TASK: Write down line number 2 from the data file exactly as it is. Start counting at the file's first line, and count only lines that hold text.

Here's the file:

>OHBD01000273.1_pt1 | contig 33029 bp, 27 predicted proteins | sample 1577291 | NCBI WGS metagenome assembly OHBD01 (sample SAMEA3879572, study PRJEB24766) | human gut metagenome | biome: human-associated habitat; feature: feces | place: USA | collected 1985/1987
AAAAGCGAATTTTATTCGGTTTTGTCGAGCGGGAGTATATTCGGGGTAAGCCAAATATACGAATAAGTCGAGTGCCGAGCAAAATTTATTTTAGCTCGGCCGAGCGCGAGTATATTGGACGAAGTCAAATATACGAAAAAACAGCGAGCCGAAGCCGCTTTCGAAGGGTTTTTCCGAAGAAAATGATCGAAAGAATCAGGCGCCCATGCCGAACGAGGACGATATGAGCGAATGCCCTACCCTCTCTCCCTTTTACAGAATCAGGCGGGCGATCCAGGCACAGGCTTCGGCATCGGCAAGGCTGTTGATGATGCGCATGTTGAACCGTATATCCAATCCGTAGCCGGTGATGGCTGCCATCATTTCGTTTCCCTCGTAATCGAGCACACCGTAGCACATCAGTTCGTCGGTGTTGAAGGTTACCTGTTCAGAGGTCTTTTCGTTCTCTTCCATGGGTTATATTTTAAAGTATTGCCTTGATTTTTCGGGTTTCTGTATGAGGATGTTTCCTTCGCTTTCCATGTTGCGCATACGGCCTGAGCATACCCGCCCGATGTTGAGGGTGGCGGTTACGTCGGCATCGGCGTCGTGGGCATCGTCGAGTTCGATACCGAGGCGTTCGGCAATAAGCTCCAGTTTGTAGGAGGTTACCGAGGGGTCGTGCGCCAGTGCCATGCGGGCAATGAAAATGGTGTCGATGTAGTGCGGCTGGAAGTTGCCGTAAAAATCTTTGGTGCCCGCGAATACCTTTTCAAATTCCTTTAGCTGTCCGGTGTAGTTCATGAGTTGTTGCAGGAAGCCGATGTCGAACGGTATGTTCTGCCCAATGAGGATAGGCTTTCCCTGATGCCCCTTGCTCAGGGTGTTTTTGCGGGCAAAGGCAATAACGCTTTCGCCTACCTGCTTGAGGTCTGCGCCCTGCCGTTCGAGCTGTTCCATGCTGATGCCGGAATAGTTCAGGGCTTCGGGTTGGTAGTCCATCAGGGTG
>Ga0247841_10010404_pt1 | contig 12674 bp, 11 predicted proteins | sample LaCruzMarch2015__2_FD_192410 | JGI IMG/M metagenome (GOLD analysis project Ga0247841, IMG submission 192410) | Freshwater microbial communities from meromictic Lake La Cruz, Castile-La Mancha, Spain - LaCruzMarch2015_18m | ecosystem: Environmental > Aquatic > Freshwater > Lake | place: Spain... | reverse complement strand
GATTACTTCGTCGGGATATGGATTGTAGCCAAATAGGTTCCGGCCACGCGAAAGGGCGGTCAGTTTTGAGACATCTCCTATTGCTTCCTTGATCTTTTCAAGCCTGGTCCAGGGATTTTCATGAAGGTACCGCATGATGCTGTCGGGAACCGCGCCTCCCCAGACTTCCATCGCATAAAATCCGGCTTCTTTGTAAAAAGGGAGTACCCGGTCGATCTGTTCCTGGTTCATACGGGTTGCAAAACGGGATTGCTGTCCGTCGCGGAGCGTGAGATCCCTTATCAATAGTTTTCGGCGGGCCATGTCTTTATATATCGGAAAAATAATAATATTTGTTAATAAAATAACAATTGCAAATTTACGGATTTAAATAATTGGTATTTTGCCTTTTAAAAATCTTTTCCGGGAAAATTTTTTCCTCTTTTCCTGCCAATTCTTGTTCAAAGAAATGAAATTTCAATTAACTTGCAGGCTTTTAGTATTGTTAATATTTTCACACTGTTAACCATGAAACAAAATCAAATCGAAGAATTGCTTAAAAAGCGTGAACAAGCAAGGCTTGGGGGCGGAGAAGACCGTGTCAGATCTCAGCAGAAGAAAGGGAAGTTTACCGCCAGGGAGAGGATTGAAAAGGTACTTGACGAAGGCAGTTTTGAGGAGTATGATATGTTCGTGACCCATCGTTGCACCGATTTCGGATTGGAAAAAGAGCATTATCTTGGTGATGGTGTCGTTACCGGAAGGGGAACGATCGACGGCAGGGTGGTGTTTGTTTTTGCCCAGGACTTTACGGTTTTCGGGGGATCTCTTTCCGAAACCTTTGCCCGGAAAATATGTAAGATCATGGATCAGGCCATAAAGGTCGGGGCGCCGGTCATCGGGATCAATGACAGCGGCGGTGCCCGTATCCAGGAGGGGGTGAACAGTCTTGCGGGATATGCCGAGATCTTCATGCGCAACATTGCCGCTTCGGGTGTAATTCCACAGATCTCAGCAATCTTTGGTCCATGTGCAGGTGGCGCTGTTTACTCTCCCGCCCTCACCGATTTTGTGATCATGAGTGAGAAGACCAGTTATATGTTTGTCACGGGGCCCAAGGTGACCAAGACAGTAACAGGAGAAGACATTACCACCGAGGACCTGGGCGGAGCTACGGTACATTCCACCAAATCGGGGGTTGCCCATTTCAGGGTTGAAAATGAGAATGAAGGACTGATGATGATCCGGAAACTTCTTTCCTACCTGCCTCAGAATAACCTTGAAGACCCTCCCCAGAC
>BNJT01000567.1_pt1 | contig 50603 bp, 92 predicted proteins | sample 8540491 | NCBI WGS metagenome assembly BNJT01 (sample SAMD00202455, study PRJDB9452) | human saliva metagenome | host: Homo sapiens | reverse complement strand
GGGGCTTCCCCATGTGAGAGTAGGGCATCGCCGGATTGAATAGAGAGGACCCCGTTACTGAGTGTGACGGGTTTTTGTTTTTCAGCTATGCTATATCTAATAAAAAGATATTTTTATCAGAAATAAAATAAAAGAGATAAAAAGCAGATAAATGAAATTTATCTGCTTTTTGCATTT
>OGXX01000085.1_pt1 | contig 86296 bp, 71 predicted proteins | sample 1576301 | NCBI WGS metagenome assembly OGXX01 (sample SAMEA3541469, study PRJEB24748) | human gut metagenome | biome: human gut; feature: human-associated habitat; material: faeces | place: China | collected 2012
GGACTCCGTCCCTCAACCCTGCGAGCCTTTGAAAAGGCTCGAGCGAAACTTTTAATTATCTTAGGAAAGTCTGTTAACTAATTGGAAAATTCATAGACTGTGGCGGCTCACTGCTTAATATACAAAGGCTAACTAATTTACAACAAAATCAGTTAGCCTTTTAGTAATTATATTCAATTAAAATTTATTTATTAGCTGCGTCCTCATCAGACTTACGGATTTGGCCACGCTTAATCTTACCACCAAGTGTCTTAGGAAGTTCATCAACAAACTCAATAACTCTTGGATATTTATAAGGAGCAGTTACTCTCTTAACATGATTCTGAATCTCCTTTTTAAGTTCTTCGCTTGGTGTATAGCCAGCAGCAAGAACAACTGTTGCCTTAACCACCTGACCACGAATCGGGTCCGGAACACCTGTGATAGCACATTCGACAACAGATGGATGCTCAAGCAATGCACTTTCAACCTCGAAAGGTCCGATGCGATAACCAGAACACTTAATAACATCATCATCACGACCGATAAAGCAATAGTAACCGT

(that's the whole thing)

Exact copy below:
AAAAGCGAATTTTATTCGGTTTTGTCGAGCGGGAGTATATTCGGGGTAAGCCAAATATACGAATAAGTCGAGTGCCGAGCAAAATTTATTTTAGCTCGGCCGAGCGCGAGTATATTGGACGAAGTCAAATATACGAAAAAACAGCGAGCCGAAGCCGCTTTCGAAGGGTTTTTCCGAAGAAAATGATCGAAAGAATCAGGCGCCCATGCCGAACGAGGACGATATGAGCGAATGCCCTACCCTCTCTCCCTTTTACAGAATCAGGCGGGCGATCCAGGCACAGGCTTCGGCATCGGCAAGGCTGTTGATGATGCGCATGTTGAACCGTATATCCAATCCGTAGCCGGTGATGGCTGCCATCATTTCGTTTCCCTCGTAATCGAGCACACCGTAGCACATCAGTTCGTCGGTGTTGAAGGTTACCTGTTCAGAGGTCTTTTCGTTCTCTTCCATGGGTTATATTTTAAAGTATTGCCTTGATTTTTCGGGTTTCTGTATGAGGATGTTTCCTTCGCTTTCCATGTTGCGCATACGGCCTGAGCATACCCGCCCGATGTTGAGGGTGGCGGTTACGTCGGCATCGGCGTCGTGGGCATCGTCGAGTTCGATACCGAGGCGTTCGGCAATAAGCTCCAGTTTGTAGGAGGTTACCGAGGGGTCGTGCGCCAGTGCCATGCGGGCAATGAAAATGGTGTCGATGTAGTGCGGCTGGAAGTTGCCGTAAAAATCTTTGGTGCCCGCGAATACCTTTTCAAATTCCTTTAGCTGTCCGGTGTAGTTCATGAGTTGTTGCAGGAAGCCGATGTCGAACGGTATGTTCTGCCCAATGAGGATAGGCTTTCCCTGATGCCCCTTGCTCAGGGTGTTTTTGCGGGCAAAGGCAATAACGCTTTCGCCTACCTGCTTGAGGTCTGCGCCCTGCCGTTCGAGCTGTTCCATGCTGATGCCGGAATAGTTCAGGGCTTCGGGTTGGTAGTCCATCAGGGTG